Badminton new rule : Rally points scoringMay 29, 2007
On February 1 last year the International Badminton Federation (IBF) introduced a new scoring system with matches in all disciplines the best of three games to 21 points for all World Grand Prix and major events – you will have seen this scoring system being played at the Commonwealth Games. At the moment the system is EXPERIMENTAL and the IBF will decide at their annual meeting in Tokyo in May whether the experiment will become permanent.
Under the new system:
A game is won by the first player or pair to reach 21 points (if the score
is 20-20 then a player or pair needs two clear points to win a game. However at 29-29 the first player to reach 30 wins the game (30-29). The first player/pair to win two games wins the match.
The new system is known as rally point scoring and this means that the winner of each rally scores a point. In other words, you do not have to be serving to add to your score but a player/pair retains the serve until they drop a point (namely, the opposition scores a point against the serve and thus wins the right to serve)
The big difference in doubles is that a pair gets only one serve: in other words once the serve is dropped the service passes to the opposition (rather than to the server’s partner in the 3×15 system). When service is won, following the principle in singles, the player currently in the right service court serves when the score is even and the player in the left service court serves when the score is odd. The same player continues to serve, changing sides, until the serve is lost. Players do not change sides when the point is won when the opponents are serving. If the wrong player serves or receives, or a player serves or receives from the wrong court, no correction should be made and the score stands.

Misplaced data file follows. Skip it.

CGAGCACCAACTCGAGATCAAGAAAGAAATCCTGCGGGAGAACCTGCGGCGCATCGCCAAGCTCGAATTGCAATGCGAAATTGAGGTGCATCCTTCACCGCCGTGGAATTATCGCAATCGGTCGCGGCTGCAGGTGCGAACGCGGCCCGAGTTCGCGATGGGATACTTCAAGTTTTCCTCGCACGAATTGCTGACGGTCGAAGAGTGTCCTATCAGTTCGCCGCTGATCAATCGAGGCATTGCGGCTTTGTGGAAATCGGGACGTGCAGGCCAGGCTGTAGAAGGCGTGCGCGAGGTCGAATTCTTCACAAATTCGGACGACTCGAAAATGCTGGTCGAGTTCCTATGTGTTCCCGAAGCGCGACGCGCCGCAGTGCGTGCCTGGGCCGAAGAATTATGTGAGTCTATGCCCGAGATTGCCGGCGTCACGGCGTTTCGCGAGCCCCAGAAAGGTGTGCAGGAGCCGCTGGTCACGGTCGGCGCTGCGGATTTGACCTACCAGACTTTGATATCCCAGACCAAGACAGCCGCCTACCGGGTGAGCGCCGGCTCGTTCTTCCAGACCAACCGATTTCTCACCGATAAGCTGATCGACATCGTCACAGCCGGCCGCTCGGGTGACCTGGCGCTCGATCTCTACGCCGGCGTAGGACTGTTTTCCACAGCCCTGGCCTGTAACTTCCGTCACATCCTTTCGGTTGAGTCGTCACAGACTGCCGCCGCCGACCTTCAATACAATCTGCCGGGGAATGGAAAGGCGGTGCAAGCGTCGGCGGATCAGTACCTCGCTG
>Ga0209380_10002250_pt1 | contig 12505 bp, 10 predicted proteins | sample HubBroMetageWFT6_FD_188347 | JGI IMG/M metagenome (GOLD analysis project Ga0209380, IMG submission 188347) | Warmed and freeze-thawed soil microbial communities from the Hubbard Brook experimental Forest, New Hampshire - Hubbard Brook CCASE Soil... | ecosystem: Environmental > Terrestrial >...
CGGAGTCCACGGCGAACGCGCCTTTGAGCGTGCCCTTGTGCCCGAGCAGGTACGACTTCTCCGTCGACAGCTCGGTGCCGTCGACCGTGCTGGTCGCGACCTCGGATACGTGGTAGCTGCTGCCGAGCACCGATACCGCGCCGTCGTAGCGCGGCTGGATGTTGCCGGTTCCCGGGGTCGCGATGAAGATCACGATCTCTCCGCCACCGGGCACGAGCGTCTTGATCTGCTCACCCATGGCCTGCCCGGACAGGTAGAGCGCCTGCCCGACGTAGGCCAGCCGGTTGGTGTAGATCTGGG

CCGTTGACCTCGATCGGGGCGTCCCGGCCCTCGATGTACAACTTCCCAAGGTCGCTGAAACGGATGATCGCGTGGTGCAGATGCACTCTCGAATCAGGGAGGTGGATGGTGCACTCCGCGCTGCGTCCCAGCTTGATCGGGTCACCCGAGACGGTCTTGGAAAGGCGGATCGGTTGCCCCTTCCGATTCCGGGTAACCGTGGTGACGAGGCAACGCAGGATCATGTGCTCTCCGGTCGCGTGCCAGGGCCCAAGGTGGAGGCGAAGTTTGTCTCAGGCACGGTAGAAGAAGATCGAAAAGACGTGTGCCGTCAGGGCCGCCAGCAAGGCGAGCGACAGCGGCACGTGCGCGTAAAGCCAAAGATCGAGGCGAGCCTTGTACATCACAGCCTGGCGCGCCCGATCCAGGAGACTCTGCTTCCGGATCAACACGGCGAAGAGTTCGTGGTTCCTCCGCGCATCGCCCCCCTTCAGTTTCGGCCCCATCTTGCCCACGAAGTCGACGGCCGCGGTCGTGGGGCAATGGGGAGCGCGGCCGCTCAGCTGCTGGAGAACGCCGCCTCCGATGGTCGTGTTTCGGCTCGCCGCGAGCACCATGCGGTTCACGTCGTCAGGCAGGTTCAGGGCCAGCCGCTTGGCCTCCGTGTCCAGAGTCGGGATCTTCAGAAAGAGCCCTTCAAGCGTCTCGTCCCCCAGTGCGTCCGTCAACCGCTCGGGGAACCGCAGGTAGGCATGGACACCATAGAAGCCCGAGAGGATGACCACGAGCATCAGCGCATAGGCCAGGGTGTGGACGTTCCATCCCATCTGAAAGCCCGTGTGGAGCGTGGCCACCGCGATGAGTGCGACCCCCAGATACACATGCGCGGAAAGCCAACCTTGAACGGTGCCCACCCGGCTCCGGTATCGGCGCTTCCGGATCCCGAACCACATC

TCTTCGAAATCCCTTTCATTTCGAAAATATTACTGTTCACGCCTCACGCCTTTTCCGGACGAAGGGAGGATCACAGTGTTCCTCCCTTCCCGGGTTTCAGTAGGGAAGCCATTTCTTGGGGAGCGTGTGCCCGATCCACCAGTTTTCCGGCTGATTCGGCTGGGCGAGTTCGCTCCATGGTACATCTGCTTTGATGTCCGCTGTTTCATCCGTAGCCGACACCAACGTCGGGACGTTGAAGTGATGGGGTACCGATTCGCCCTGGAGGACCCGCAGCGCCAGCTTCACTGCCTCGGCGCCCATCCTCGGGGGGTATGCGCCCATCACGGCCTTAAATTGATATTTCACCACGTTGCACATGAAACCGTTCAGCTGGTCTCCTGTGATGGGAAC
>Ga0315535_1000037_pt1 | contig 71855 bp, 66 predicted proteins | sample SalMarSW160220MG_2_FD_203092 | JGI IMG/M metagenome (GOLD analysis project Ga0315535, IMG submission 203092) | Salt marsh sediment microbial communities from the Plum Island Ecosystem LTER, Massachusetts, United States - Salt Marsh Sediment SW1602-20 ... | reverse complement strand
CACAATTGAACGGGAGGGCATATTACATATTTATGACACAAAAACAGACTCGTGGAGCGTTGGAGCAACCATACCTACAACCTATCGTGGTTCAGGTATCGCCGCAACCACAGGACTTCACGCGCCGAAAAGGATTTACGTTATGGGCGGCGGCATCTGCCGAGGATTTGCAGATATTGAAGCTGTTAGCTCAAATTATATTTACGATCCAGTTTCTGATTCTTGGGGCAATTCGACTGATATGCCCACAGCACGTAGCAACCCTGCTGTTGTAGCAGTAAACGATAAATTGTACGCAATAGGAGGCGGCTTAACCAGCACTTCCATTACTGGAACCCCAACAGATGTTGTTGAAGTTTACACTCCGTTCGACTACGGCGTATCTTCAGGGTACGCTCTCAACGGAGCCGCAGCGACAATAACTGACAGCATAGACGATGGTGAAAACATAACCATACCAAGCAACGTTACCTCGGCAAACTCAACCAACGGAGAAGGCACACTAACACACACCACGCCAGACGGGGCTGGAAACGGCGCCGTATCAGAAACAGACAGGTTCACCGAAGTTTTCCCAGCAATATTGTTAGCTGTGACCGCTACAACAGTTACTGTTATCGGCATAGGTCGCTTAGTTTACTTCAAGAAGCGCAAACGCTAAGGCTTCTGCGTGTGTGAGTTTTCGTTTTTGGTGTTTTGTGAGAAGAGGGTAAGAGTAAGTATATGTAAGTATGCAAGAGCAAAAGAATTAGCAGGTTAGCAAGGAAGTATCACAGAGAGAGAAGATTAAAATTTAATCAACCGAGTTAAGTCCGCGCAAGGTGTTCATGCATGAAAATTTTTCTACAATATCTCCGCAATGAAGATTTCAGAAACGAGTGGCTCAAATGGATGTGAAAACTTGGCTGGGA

Under the rally point scoring system there is an interval of up to 120 second between the first and second, and between the second and third games. There is also an interval of up to 60 seconds in every game when the first player/pair reaches 11 points. In all intervals, a coach may come on court to give advice.
Other significant changes in the service laws – again these are experimental:
• the waist if now defined as an imaginary line round the body level with the lowest part of the server’s bottom rib
• on completion of the backward movement of the server’s racket head, any delay in the start of the service shall be regarded as a fault for undue delay, and
• the shaft of the server’s racket shall be pointing in a downward direction.
Remember that these are all experimental and the IBF will decide at their AGM on the 6th May 2006.